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The Times of India
The Times of India
Abhinav Garg and Dipak K Dash | TNN

Delhi HC stays service charge order, relief for hotels & restaurants

NEW DELHI: In a major relief for hotel and restaurant owners, Delhi High Court on Wednesday stayed the Centre’s recent guidelines prohibiting them from levying service charge automatically on food bills. However, it directed hotels and restaurants not to levy service charge on takeaway items.

Justice Yashwant Varma, hearing petitions by National Restaurant Association of India (NRAI) and Federation of Hotels and Restaurant Associations of India (FHRAI) challenging the July 4 guidelines of Central Consumer Protection Authority (CCPA), said the issue requires consideration and directed the authorities to file their reply.

“Until the next date of listing, the directions as contained in para 7 of the impugned guideline of July 4, 2022 shall remain stayed,” HC said.

Listing the matter for November 25, it said the guidelines will remain on hold till then, provided the members of these associations ensure that the levy of service charge in addition to the price and taxes as an obligation for customers to pay is “duly and prominently” displayed on the menu or other places.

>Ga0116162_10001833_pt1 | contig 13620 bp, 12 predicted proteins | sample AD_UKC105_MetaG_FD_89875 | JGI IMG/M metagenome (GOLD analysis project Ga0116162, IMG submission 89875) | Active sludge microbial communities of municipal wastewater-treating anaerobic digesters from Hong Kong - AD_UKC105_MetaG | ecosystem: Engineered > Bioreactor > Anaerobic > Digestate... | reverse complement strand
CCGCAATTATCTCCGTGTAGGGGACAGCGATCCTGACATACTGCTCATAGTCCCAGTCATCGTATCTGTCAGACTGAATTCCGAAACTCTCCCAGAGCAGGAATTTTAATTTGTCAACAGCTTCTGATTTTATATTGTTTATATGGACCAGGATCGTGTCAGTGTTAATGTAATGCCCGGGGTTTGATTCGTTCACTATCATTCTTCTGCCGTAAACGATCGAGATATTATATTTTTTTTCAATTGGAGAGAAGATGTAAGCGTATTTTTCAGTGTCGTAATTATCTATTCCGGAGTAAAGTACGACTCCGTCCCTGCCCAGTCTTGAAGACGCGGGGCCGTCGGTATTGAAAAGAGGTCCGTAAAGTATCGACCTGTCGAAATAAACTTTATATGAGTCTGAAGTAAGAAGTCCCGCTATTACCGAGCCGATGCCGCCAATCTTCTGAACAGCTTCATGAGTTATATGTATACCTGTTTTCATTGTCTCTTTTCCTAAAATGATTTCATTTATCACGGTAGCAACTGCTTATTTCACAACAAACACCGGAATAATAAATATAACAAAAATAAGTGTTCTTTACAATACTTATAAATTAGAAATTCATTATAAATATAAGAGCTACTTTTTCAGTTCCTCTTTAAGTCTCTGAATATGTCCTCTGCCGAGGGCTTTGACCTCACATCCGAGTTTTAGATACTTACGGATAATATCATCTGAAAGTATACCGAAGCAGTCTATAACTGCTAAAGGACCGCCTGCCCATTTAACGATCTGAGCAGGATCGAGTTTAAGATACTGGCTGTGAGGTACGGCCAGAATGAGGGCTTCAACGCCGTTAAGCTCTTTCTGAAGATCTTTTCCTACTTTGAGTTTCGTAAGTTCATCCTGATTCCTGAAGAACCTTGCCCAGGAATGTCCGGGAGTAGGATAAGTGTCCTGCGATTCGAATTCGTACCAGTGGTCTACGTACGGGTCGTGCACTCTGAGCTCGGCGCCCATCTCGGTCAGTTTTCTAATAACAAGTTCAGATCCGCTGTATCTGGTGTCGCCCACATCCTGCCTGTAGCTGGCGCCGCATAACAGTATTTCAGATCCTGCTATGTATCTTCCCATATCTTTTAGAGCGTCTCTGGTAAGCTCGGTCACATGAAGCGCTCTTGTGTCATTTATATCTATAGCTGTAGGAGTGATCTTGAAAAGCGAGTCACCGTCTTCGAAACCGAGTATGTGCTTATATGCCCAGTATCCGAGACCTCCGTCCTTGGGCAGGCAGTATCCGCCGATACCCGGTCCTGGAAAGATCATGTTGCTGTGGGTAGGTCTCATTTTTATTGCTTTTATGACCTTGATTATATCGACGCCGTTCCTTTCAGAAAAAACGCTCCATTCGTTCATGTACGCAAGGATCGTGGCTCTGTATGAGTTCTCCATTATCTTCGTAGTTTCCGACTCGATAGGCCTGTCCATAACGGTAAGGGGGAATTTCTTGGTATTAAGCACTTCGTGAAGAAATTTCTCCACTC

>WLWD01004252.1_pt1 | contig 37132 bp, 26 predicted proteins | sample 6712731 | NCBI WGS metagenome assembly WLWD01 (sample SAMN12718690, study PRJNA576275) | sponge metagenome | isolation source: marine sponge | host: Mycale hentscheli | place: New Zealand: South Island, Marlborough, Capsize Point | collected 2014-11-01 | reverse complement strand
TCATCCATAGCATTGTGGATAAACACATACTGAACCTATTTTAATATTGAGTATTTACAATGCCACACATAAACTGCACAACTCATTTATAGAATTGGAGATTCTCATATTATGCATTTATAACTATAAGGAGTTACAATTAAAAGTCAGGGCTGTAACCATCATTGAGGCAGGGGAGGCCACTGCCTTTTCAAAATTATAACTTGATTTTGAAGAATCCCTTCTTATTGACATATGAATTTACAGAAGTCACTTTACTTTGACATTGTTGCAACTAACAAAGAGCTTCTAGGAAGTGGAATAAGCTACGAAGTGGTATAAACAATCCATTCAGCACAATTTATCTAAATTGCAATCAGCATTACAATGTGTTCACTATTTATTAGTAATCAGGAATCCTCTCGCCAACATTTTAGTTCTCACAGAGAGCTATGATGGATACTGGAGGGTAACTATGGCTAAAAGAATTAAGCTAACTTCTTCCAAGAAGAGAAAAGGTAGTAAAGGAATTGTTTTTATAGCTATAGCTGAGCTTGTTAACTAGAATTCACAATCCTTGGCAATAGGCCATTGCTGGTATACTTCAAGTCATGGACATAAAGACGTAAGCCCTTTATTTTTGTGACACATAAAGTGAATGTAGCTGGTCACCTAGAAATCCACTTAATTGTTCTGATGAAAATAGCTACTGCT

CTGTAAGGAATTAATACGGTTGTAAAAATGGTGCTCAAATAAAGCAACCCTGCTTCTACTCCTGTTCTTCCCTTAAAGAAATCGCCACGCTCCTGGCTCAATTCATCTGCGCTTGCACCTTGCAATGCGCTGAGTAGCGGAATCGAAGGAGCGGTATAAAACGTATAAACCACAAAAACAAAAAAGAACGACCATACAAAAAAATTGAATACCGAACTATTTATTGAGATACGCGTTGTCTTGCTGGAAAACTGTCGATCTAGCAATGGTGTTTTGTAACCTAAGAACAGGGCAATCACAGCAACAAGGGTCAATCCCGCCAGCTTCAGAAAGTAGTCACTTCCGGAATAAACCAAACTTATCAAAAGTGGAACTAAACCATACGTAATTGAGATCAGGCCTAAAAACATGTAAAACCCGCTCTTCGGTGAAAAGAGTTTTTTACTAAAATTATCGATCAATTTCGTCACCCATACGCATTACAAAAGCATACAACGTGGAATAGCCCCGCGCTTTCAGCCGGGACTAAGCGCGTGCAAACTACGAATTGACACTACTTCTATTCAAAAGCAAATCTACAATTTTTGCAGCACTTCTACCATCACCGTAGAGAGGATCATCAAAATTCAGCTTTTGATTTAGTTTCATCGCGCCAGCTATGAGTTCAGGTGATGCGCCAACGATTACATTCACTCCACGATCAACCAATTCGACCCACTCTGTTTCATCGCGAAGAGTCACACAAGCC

However, the CCPA counsel opposed the plea saying “consumers should not be forced to pay. Anything beyond the maximum retail price is unfair trade practice. The guidelines were issued to protect the rights of the consumer”. It added it has received several complaints that restaurants were restraining the entry of customers who were unwilling to pay this charge.

“If you don’t want to pay, don’t enter the restaurant. It is ultimately a question of choice. I have stayed the para 7 guidelines subject to these two conditions,” the court observed. CCPA said it is examining the HC order and “will take legal advice for appropriate action”.

FHRAI vice-president Gurbaxish Singh Kohli said the order offers huge relief to the hospitality industry. “FHRAI had filed its writ petition in Delhi HC contesting CCPA’s guidelines as it was curtailing hospitality establishments’ right to conduct business in the manner suitable to them. It is entirely the prerogative of a hotel or a restaurant to decide on the structure of the menu and its pricing to best suit the business model. Hotels are also bound by wages contracts with employees which specify benefits of service charge. FHRAI and its members will ensure patrons are well informed about the levy of service charge.”

NRAI had said in its plea the July 4 order was “arbitrary, untenable and ought to be quashed”. “The service charge is the management’s decision and is displayed on the menu card. Once the customer places the order after being made aware of the terms and conditions, there comes into existence a binding contract. No authority can interfere with it unless it is proved to be unconscionable or is an unfair trade practice,” the plea said.

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